Monday Dec 16, 2013

Technical Article: RESTful GlassFish Monitoring and Management

In this new OTN technical article, RESTful GlassFish Monitoring and Management, Java EE expert Adam Bien shows you how to exploit the built-in monitoring and management capabilities of GlassFish to automate application deployment and gain insight into application performance.

"IT is all about streamlining and automation, so it is somewhat ironic that we developers still tolerate repetitive and boring manual tasks, such as deployment," Bien explains. "Also, our ignorance about easily accessible information for application servers, such as monitoring data, is surprising" he notes.

Application servers have emitted useful monitoring data and provided basic management capabilities for years, but both capabilities have been ignored. The DevOps movement is making these built-in monitoring and management capabilities interesting again. 

The article describes the GlassFish management API, which allows you to manipulate the GlassFish application server's configuration, including its monitoring capabilities. It also describes the GlassFish monitoring API, which provides a read-only facility for accessing the Java Virtual Machine (JVM), the GlassFish application server, and the GlassFish application server's metrics and counters.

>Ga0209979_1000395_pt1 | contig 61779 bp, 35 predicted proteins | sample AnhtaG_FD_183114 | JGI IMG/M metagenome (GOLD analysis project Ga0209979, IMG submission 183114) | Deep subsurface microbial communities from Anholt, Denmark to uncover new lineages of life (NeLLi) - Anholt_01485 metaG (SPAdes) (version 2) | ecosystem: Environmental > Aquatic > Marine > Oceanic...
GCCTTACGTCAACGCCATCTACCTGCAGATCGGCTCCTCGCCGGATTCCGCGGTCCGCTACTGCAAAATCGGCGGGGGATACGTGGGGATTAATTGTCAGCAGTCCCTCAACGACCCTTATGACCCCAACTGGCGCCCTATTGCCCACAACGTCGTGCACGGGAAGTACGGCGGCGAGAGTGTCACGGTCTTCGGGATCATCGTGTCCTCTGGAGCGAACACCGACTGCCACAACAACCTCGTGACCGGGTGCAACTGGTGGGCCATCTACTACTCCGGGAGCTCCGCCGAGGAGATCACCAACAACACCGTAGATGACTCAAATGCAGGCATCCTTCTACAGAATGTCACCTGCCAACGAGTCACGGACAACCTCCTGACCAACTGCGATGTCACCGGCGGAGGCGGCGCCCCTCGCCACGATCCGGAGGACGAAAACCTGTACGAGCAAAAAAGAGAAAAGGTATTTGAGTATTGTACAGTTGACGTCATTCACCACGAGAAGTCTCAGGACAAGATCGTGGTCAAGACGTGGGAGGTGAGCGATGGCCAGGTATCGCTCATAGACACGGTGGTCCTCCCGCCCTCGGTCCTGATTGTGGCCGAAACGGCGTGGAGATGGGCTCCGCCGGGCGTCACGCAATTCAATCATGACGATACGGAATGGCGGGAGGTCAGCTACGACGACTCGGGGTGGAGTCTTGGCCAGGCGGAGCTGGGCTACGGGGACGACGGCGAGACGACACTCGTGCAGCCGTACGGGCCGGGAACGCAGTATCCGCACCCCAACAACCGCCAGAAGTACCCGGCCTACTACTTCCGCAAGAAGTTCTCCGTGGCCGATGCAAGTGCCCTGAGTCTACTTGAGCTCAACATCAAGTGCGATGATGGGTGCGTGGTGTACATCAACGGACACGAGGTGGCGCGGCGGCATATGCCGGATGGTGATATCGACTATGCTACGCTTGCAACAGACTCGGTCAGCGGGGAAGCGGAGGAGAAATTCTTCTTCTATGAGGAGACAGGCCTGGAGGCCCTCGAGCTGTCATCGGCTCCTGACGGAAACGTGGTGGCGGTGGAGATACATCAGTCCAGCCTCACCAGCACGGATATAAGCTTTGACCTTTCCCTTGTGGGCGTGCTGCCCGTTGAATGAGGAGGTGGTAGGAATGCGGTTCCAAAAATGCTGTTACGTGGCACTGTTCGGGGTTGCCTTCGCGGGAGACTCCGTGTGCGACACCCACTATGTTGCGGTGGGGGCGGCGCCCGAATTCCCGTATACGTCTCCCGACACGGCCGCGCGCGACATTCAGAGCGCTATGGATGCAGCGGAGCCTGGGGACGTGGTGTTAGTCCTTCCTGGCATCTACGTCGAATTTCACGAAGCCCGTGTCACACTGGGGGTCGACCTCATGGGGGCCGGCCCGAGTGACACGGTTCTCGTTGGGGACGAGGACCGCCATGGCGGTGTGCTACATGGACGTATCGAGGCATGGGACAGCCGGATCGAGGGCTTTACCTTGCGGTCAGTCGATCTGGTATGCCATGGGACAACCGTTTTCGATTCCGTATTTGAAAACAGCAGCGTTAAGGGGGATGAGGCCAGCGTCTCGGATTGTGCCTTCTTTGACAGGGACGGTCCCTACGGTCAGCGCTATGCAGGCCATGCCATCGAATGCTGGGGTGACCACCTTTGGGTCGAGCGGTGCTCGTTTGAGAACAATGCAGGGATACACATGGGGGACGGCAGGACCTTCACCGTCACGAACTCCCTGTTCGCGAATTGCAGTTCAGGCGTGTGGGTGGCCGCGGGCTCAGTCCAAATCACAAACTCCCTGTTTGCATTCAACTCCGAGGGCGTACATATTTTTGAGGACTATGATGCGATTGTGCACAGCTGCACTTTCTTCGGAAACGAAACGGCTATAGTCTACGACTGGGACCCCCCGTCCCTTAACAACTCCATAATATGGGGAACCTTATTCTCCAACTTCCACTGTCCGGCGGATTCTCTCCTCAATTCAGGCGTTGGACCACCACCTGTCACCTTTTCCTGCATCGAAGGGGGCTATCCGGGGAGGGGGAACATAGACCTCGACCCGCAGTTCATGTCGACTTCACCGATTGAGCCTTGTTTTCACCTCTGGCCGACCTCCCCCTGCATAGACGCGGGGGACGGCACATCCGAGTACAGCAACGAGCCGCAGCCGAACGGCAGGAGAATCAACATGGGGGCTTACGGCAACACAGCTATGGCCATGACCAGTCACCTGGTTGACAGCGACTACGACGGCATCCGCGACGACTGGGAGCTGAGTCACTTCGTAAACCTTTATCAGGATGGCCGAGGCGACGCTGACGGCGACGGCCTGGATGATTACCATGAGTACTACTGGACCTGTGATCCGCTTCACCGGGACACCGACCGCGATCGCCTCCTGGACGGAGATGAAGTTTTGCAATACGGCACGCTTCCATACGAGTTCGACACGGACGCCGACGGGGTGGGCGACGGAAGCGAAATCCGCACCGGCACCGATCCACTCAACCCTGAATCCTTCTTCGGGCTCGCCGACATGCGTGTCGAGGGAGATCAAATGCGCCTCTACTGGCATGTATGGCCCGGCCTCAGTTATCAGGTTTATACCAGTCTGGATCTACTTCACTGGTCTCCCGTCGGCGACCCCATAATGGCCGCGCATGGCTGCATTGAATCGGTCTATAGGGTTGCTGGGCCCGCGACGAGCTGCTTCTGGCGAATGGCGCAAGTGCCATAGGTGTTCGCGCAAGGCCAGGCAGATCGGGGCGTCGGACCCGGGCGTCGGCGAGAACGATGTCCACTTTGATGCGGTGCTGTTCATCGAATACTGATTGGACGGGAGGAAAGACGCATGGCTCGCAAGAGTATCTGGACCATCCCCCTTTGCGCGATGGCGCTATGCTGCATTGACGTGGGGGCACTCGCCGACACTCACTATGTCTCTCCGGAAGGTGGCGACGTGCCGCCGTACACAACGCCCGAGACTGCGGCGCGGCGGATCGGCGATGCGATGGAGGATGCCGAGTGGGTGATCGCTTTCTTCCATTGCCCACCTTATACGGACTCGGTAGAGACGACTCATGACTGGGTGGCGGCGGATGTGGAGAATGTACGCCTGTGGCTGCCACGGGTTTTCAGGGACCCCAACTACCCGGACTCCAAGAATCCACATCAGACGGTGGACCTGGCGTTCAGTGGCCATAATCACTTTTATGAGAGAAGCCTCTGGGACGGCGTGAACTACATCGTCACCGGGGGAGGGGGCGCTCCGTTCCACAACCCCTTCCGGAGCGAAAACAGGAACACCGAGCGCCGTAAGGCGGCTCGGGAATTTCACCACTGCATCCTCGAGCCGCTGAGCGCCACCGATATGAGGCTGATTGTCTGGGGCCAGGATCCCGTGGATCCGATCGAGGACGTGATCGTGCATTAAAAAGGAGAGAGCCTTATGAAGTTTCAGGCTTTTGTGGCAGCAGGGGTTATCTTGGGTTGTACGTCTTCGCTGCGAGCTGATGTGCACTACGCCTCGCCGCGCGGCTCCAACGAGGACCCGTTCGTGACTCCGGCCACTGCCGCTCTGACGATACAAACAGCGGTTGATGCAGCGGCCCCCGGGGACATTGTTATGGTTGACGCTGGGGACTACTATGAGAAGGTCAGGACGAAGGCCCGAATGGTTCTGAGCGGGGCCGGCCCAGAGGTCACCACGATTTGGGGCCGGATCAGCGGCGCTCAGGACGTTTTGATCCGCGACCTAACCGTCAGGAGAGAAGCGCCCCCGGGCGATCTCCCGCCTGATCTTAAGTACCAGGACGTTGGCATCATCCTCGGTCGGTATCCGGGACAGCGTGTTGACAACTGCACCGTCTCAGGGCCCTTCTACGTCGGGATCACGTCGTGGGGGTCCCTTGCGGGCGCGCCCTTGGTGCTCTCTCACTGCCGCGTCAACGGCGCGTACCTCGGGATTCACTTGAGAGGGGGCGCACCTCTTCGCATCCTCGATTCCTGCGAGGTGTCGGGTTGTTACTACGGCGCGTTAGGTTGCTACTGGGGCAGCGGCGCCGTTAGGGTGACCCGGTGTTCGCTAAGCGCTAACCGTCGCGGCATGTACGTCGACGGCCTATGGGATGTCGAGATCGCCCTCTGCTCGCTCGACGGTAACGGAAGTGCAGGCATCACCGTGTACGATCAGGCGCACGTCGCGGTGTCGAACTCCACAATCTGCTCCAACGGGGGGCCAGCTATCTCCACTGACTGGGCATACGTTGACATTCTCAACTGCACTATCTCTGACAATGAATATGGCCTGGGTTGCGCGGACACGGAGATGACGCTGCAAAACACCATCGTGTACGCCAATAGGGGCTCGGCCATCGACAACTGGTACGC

Read the full article RESTful GlassFish Monitoring and Management on OTN.

Tuesday Jul 03, 2012

The Enterprise Side of JavaFX: Part Two

A new article, part of a three-part series, now up on the front page of otn/java, by Java Champion Adam Bien, titled “The Enterprise Side of JavaFX,” shows developers how to implement the LightView UI dashboard with JavaFX 2. Bien explains that “the RESTful back end of the LightView application comes with a rudimentary HTML page that is used to start/stop the monitoring service, set the snapshot interval, and activate/deactivate the GlassFish monitoring capabilities.”

He explains that “the configuration view implemented in the org.lightview.view.Browser component is needed only to start or stop the monitoring process or set the monitoring interval.”

Bien concludes his article with a general summary of the principles applied:

“JavaFX encourages encapsulation without forcing you to build models for each visual component. With the availability of bindable properties, the boundary between the view and the model can be reduced to an expressive set of bindable properties. Wrapping JavaFX components with ordinary Java classes further reduces the complexity. Instead of dealing with low-level JavaFX mechanics all the time, you can build simple components and break down the complexity of the presentation logic into understandable pieces. CSS skinning further helps with the separation of the code that is needed for the implementation of the presentation logic and the visual appearance of the application on the screen. You can adjust significant portions of an application's look and feel directly in CSS files without touching the actual source code.”

Check out the article here.

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